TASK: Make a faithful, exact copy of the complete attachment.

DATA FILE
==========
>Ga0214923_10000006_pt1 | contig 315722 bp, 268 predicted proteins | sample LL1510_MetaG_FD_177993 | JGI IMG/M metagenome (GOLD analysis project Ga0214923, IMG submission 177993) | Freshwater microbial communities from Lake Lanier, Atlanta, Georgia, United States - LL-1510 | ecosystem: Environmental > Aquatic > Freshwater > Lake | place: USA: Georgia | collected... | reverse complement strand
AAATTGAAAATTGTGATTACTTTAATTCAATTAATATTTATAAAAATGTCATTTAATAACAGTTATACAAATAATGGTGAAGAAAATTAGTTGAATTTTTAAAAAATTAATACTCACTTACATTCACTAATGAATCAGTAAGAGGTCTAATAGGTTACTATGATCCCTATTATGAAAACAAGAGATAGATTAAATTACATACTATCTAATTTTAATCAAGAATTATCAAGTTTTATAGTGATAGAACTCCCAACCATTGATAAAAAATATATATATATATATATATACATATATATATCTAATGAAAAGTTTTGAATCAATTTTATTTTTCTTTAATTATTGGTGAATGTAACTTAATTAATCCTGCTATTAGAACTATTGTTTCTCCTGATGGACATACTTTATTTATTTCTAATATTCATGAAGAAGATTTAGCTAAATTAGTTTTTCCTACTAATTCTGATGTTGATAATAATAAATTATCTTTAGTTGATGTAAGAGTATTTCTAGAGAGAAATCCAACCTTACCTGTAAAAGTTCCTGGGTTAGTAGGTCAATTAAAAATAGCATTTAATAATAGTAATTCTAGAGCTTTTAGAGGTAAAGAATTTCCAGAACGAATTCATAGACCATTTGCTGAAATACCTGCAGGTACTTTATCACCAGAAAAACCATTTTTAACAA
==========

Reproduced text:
>Ga0214923_10000006_pt1 | contig 315722 bp, 268 predicted proteins | sample LL1510_MetaG_FD_177993 | JGI IMG/M metagenome (GOLD analysis project Ga0214923, IMG submission 177993) | Freshwater microbial communities from Lake Lanier, Atlanta, Georgia, United States - LL-1510 | ecosystem: Environmental > Aquatic > Freshwater > Lake | place: USA: Georgia | collected... | reverse complement strand
AAATTGAAAATTGTGATTACTTTAATTCAATTAATATTTATAAAAATGTCATTTAATAACAGTTATACAAATAATGGTGAAGAAAATTAGTTGAATTTTTAAAAAATTAATACTCACTTACATTCACTAATGAATCAGTAAGAGGTCTAATAGGTTACTATGATCCCTATTATGAAAACAAGAGATAGATTAAATTACATACTATCTAATTTTAATCAAGAATTATCAAGTTTTATAGTGATAGAACTCCCAACCATTGATAAAAAATATATATATATATATATATACATATATATATCTAATGAAAAGTTTTGAATCAATTTTATTTTTCTTTAATTATTGGTGAATGTAACTTAATTAATCCTGCTATTAGAACTATTGTTTCTCCTGATGGACATACTTTATTTATTTCTAATATTCATGAAGAAGATTTAGCTAAATTAGTTTTTCCTACTAATTCTGATGTTGATAATAATAAATTATCTTTAGTTGATGTAAGAGTATTTCTAGAGAGAAATCCAACCTTACCTGTAAAAGTTCCTGGGTTAGTAGGTCAATTAAAAATAGCATTTAATAATAGTAATTCTAGAGCTTTTAGAGGTAAAGAATTTCCAGAACGAATTCATAGACCATTTGCTGAAATACCTGCAGGTACTTTATCACCAGAAAAACCATTTTTAACAA